Traceability in the calibration of pressure transmitters

Traceability in the calibration of pressure transmitters

Mechanical, chemical and thermal loads over time reduce the accuracy of a pressure transmitter. For this reason they should be regularly calibrated, and it is in this context that the term “traceable” plays an important role.

The calibration of pressure transmitters involves testing their precision and recognizing shifted readings at an early stage. A calibration thus takes place before an adjustment, during which potential malfunctions are remedied. The calibration itself is performed with the aid of a reference device (or standard). The accuracy of this reference device must be traceable to a national standard in order to meet important standards series such as EN ISO 9000 and EN 45000.

The calibration hierarchy

To ensure comparability of the measured results, these have to be traceable to a national standard via a chain of comparative measurements. If we imagine this hierarchy as a pyramid, then the accuracy will increase ascendingly. At the pinnacle stands the national standard as applied by the national institutes of metrology. In Germany, it is the Physikalisch Technische Bundesanstalt (PTB), the national testing authority, which is responsible for metrology. In the United States it is the National Institute of Standards and Technology NIST. The reference standard (also termed primary standard) is normally a deadweight tester. With a measurement uncertainty of <0.005%, this offers the greatest possible accuracy.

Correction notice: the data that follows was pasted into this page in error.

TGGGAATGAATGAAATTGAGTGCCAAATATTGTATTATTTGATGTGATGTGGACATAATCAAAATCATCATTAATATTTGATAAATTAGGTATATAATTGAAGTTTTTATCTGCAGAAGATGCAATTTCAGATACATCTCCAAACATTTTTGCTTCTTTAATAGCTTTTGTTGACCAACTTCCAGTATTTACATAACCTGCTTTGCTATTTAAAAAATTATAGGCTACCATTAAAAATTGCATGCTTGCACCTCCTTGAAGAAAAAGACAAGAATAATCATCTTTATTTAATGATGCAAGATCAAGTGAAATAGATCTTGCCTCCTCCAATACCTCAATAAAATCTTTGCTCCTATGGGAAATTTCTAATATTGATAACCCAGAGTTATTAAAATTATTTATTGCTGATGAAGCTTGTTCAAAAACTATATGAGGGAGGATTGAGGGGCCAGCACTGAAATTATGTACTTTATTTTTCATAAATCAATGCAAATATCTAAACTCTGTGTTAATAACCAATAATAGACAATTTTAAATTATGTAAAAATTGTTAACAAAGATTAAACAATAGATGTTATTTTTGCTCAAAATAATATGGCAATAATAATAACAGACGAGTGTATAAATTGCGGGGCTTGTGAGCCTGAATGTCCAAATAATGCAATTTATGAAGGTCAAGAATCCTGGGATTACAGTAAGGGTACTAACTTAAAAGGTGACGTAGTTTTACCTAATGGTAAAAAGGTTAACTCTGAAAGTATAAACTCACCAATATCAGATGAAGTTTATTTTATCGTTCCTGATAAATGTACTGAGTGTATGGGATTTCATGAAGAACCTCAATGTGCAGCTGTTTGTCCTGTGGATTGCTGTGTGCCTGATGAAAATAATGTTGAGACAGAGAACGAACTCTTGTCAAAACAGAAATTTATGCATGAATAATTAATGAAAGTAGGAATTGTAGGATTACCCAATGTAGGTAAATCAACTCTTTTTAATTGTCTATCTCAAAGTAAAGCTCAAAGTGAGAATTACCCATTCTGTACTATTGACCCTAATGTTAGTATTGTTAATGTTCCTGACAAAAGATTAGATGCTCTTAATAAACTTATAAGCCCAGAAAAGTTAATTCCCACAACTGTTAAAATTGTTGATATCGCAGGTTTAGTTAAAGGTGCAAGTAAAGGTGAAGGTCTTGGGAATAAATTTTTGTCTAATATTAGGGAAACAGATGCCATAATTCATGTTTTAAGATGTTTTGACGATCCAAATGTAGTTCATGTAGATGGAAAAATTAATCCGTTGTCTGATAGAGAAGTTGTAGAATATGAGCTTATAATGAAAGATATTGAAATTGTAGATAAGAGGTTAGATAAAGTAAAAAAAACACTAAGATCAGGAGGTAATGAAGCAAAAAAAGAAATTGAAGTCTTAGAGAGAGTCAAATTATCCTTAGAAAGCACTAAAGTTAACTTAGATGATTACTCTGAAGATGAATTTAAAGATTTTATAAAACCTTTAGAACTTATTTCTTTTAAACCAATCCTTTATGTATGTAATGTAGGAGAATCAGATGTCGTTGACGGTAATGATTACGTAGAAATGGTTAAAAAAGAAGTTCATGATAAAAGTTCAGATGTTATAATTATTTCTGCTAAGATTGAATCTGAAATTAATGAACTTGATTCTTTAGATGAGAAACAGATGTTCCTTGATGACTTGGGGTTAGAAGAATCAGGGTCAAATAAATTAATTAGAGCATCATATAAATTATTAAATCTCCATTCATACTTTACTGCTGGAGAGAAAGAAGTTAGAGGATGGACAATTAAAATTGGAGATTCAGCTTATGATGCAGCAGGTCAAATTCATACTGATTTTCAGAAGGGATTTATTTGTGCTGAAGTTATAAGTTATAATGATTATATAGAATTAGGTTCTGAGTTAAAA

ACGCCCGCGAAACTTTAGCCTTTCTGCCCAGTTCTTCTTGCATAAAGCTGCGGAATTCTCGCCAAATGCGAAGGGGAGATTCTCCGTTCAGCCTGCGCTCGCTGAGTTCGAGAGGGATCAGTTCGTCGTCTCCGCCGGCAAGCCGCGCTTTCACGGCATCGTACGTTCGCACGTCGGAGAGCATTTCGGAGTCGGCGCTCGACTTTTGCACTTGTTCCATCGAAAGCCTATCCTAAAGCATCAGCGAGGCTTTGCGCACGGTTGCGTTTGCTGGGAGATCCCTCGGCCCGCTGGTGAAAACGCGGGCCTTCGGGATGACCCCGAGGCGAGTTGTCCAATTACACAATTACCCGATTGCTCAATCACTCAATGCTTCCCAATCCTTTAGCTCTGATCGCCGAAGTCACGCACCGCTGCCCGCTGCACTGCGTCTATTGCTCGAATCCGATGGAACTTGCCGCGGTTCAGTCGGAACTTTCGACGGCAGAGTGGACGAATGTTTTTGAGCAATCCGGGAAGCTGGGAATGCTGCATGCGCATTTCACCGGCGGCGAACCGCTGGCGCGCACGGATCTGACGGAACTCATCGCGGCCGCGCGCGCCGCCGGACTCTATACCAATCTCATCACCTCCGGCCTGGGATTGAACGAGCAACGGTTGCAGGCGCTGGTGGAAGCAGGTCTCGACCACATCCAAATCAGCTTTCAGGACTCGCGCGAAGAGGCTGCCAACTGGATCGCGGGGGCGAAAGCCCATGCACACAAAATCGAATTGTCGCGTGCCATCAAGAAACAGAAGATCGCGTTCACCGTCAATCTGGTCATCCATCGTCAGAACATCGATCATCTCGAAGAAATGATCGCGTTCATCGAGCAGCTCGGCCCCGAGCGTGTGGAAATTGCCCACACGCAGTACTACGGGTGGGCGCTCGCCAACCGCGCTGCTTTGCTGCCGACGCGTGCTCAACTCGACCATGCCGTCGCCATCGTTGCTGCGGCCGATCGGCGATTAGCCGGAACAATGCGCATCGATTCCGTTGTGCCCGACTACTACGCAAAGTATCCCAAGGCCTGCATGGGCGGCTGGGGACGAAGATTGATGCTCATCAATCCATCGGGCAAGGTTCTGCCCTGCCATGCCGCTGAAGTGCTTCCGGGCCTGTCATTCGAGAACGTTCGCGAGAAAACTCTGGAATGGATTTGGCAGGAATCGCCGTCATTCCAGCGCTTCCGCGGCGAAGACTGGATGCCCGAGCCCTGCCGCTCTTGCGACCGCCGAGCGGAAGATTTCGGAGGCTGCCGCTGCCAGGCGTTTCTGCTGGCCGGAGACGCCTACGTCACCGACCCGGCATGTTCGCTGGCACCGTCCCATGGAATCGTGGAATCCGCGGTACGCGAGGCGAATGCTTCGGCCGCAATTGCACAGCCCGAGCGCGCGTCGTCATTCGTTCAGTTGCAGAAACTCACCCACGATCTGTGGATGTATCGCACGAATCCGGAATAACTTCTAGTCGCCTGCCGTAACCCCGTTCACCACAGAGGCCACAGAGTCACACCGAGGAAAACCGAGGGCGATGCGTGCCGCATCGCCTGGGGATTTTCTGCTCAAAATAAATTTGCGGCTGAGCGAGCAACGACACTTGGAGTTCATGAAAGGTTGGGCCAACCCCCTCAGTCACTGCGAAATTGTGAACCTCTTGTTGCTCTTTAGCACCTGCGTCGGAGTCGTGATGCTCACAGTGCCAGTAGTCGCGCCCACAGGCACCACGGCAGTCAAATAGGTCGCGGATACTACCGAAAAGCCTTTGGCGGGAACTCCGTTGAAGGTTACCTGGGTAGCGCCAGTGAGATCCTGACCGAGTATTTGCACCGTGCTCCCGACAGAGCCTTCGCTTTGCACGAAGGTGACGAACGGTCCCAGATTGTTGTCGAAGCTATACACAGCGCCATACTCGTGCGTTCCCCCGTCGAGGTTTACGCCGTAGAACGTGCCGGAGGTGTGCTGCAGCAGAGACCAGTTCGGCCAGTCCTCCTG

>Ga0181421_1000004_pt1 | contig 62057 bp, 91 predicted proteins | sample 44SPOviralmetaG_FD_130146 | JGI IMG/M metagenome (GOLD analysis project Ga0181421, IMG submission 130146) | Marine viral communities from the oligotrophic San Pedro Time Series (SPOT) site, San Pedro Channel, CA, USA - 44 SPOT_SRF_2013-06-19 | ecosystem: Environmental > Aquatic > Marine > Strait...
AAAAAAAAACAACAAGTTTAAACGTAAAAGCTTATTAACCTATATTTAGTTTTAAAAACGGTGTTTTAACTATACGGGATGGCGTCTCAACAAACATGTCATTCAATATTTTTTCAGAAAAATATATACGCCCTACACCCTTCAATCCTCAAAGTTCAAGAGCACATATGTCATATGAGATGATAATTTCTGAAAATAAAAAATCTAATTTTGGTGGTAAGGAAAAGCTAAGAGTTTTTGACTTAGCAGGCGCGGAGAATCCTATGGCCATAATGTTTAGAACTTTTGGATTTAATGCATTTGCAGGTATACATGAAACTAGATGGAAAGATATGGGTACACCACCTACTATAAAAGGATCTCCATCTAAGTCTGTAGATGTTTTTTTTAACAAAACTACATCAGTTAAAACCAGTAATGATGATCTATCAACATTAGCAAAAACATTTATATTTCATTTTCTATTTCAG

To fulfill its task of offering services to science and business in the field of calibration, PTB also collaborates with accredited calibration laboratories. These use factory or working standards, which are then calibrated at regular intervals with the reference standards of the national institute. Working standards reside directly below the reference standard within the hierarchy and have a typical measurement uncertainty of >0.005% to 0.05%. Factory standards, which are also applied in production with the role of quality assurance, have a typical measurement uncertainty of >0.05% to 0.6%. At the lowest level in the hierarchical structure sit the in-house testing devices

Each of these reference devices is calibrated using the next higher standard within the hierarchy. The measurement uncertainty of the standard should be three to four times lower than that of the reference device to be calibrated.

Any test equipment used internally must also be traceable to the national standard. Traceability thus describes the process by which the readings of a measuring device in one or more stages – depending on the type of device involved – can be compared with a primary standard for the relevant measured variable. The German Accreditation Body (DakkS) has defined the following elements in regard to traceability:

  1. The comparison chain must remain unbroken (by not skipping a step or comparing a test device directly with the reference standard, for example).
  2. Measurement uncertainty must be known for each step in the chain, so that the total uncertainty over the entire chain can be calculated.
  3. Every single step of the measurement chain will need to be documented.
  4. All bodies performing one or more steps in traceability must be able to demonstrate their competence by means of appropriate accreditations.
  5. The comparison chain has to end with primary standards for realizing SI units.
  6. Re-calibrations need to be carried out at regular intervals. These time periods depend on a number of factors, including the frequency and nature of use.

More detailed information on the traceability of measuring and test equipment to national standards is provided by DAkkS here.